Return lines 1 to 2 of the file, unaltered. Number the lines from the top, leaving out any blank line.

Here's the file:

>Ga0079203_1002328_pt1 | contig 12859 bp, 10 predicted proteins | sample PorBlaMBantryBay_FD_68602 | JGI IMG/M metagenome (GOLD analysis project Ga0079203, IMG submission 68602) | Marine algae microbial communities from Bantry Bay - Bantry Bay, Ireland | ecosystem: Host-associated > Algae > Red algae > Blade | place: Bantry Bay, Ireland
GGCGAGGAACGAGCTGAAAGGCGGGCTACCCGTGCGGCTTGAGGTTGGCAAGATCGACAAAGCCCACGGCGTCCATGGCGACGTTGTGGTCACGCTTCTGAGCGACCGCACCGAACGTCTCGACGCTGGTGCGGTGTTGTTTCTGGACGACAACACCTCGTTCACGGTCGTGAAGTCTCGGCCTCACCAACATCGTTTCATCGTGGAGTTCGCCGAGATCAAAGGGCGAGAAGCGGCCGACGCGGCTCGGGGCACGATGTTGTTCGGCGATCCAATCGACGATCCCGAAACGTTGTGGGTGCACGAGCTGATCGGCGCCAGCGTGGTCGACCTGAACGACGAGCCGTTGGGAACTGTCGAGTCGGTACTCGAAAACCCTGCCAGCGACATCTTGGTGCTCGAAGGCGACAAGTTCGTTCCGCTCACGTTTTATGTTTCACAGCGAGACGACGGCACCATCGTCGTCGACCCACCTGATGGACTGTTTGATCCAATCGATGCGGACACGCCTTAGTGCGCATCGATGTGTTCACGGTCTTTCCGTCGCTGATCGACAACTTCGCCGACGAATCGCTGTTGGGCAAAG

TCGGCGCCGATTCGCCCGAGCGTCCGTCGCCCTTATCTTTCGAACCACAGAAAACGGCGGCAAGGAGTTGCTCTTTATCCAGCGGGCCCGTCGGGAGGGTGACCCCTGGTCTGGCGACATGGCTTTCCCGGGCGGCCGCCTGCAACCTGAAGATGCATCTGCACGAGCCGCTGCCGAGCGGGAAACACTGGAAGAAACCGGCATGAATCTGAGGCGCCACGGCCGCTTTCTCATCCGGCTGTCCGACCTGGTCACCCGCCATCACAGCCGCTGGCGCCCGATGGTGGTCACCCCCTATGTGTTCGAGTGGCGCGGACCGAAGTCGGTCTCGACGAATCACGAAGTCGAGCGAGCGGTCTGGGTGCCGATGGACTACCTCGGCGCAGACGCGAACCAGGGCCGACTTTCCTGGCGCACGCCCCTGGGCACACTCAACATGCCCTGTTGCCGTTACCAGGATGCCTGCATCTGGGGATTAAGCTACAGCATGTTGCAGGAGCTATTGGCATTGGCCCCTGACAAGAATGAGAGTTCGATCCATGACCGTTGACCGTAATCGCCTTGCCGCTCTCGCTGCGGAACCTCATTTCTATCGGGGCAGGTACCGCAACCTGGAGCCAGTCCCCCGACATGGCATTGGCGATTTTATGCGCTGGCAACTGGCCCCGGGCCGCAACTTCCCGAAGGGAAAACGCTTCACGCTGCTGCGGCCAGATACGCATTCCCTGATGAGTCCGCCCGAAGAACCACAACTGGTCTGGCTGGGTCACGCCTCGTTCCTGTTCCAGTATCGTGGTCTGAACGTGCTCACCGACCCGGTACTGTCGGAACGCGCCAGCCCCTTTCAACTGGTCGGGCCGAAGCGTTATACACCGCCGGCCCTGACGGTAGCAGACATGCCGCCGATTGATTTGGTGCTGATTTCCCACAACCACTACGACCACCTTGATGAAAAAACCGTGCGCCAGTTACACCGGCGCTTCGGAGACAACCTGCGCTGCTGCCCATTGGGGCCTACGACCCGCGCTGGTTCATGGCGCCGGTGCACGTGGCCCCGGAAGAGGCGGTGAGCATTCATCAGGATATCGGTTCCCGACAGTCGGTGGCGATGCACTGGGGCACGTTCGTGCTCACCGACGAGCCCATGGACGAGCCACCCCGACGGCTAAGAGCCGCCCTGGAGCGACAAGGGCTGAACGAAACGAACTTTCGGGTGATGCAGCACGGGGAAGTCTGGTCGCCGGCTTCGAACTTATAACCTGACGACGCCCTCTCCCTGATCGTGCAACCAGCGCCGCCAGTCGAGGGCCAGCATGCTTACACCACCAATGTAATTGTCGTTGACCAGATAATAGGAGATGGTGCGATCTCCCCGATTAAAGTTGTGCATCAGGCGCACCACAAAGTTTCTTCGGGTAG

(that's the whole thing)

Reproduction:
>Ga0079203_1002328_pt1 | contig 12859 bp, 10 predicted proteins | sample PorBlaMBantryBay_FD_68602 | JGI IMG/M metagenome (GOLD analysis project Ga0079203, IMG submission 68602) | Marine algae microbial communities from Bantry Bay - Bantry Bay, Ireland | ecosystem: Host-associated > Algae > Red algae > Blade | place: Bantry Bay, Ireland
GGCGAGGAACGAGCTGAAAGGCGGGCTACCCGTGCGGCTTGAGGTTGGCAAGATCGACAAAGCCCACGGCGTCCATGGCGACGTTGTGGTCACGCTTCTGAGCGACCGCACCGAACGTCTCGACGCTGGTGCGGTGTTGTTTCTGGACGACAACACCTCGTTCACGGTCGTGAAGTCTCGGCCTCACCAACATCGTTTCATCGTGGAGTTCGCCGAGATCAAAGGGCGAGAAGCGGCCGACGCGGCTCGGGGCACGATGTTGTTCGGCGATCCAATCGACGATCCCGAAACGTTGTGGGTGCACGAGCTGATCGGCGCCAGCGTGGTCGACCTGAACGACGAGCCGTTGGGAACTGTCGAGTCGGTACTCGAAAACCCTGCCAGCGACATCTTGGTGCTCGAAGGCGACAAGTTCGTTCCGCTCACGTTTTATGTTTCACAGCGAGACGACGGCACCATCGTCGTCGACCCACCTGATGGACTGTTTGATCCAATCGATGCGGACACGCCTTAGTGCGCATCGATGTGTTCACGGTCTTTCCGTCGCTGATCGACAACTTCGCCGACGAATCGCTGTTGGGCAAAG